Amazon’s Christmas trees are hurting the environment

November 29, 2018 by  
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Earlier this year, Amazon announced it would be selling and shipping fresh, full-size Christmas trees this holiday season. But there is an environmental issue with the e-behemoth’s new plan — the shipping process will leave a giant carbon footprint. Back in September, Amazon said that it would be shipping 7-foot-tall live Douglas firs, Fraser Firs and Norfolk Island pines to customers’ front doorsteps, a process that is extremely eco-unfriendly. Char Miller, professor of environmental analysis and history at Pomona College said that Amazon’s new Christmas-Tree-in-a-Box program will bring some unwelcome surprises because of the fossil fuels required to get the tree from farm to front door. The long-haul trucking will result in a major carbon footprint, plus there could be more waste in landfills because of the box and packing materials required for a tree of this size. On the positive side, Amazon will most likely get the trees quickly from farm to home, and that means they could last longer. The company said that it will ship the trees within 10 days of cutting them down — maybe even sooner — and the trees will have no trouble surviving the trip. Amazon started selling the trees this month, with some qualifying for Prime free shipping, making the deal more enticing. Customers can also pre-order their trees and select their desired delivery dates. According to the Associated Press , last year the company only sold trees shorter than 3 feet, but it did have some other merchants selling bigger ones on its platform. Amazon decided to jump into the market itself, because the full-size trees are popular with customers. The Amazon holiday preview book revealed that the 7-foot Fraser fir option will come from North Carolina and costs $115. It also offers $50 wreaths and $25 red-leafed plants with a decorative candy cane. While the deals might be intriguing, don’t forget the impact of shipping and packaging this program has on the planet — plus, what better way to celebrate the season of giving than by supporting your local pick-your-own farms? Via AP and TreeHugger Images via Annie Spratt and Kieran White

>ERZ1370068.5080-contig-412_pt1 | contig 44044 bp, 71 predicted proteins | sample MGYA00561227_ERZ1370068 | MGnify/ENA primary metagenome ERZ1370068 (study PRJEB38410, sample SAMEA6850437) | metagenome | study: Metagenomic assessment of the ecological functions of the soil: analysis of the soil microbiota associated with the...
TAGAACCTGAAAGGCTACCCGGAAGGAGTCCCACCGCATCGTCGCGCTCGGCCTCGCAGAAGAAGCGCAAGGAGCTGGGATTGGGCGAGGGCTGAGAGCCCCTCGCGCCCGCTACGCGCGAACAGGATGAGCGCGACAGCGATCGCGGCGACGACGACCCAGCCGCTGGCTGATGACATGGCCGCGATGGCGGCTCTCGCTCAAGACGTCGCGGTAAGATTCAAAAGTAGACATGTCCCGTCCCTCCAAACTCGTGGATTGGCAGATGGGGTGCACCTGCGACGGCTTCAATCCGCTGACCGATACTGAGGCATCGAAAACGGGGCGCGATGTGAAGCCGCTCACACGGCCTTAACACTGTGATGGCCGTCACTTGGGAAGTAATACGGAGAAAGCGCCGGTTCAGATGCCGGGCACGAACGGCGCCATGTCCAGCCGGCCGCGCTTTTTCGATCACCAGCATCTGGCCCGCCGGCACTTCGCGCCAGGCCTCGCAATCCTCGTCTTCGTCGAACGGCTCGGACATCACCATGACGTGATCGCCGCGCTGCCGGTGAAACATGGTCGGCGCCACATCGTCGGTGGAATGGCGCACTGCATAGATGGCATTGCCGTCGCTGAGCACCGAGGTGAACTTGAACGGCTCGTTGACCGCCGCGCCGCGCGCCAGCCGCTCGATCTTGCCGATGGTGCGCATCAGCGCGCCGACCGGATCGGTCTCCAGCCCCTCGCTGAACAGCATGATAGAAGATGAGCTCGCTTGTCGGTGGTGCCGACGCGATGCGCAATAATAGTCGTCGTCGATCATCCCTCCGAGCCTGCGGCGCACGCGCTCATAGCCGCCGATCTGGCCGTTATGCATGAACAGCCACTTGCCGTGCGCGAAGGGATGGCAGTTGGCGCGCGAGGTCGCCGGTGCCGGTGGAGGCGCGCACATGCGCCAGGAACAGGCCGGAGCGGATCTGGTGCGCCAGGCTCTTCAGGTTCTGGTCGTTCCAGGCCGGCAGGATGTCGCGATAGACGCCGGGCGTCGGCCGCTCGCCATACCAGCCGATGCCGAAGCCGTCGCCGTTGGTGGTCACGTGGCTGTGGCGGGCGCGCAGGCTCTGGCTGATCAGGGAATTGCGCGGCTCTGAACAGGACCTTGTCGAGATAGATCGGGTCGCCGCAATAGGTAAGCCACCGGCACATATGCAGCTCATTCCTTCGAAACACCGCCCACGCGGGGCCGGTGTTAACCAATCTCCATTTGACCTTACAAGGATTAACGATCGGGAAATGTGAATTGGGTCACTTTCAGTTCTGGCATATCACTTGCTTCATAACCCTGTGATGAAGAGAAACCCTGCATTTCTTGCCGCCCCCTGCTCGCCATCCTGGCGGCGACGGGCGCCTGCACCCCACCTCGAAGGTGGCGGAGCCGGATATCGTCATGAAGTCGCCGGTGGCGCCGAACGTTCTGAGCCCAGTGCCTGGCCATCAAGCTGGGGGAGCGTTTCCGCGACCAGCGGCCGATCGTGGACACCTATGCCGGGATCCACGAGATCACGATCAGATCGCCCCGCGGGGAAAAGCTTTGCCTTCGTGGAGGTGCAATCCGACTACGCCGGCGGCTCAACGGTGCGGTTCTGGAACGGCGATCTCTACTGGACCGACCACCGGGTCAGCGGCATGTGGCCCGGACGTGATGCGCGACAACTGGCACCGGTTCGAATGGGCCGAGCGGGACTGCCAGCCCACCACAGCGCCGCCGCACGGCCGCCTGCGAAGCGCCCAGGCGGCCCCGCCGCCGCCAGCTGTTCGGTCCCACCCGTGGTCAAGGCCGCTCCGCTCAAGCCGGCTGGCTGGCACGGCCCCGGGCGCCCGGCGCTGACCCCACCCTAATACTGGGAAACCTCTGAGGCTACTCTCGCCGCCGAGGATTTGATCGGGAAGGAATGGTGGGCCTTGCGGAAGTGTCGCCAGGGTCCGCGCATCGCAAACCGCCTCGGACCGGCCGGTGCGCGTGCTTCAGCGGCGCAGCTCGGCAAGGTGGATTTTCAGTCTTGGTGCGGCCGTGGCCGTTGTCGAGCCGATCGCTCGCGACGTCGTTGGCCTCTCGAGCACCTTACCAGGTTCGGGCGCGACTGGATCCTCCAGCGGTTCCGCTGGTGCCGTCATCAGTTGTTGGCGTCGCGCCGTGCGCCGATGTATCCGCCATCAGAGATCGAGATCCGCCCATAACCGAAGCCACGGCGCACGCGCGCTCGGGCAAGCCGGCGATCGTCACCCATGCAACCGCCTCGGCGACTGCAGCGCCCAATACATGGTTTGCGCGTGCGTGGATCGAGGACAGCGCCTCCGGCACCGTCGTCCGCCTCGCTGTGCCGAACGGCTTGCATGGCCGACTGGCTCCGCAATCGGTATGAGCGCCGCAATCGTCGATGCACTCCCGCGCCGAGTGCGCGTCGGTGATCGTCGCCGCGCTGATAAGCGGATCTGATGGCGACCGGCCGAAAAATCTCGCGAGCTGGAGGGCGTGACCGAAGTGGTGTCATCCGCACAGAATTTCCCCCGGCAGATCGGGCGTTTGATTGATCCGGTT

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Amazon’s Christmas trees are hurting the environment

Climate change could kill Scandinavia’s iconic Christmas trees

December 19, 2014 by  
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  It looks as though climate change could kill the traditional Christmas tree in Scandinavian countries, as reduced snowfall is affecting the health of spruce trees there. New Scientist reports that snow is very important for the health of trees because it acts like a layer of insulation to protect their roots from the cold northern winters. Studying a stand of 47-year-old Norwegian spruce trees in Eastern Finland for two seasons revealed to the Finnish Forest Research Institute (FFRI) that a thinner snowpack had negative consequences for the trees. Sirkka Sutinen and fellow researchers from the FFRI simulated the effects of thin snowpacks and discovered that when thaws were delayed until mid summer, buds opened much later and created smaller needles. Missing Attachment Missing Attachment Read the rest of Climate change could kill Scandinavia’s iconic Christmas trees Permalink | Add to del.icio.us | digg Post tags: Christmas trees , Climate Change , conifer , coniferous trees , conifers , evergreen trees , evergreens , Finland , Finland evergreen trees , Finland snowfall , global warming , norway , Norway Spruce , reduced snowfall , scandinavia , Scandinavian , snow , snowfall , spruce bark beetle , spruce beetle , spruce tree damage , spruce trees , Trees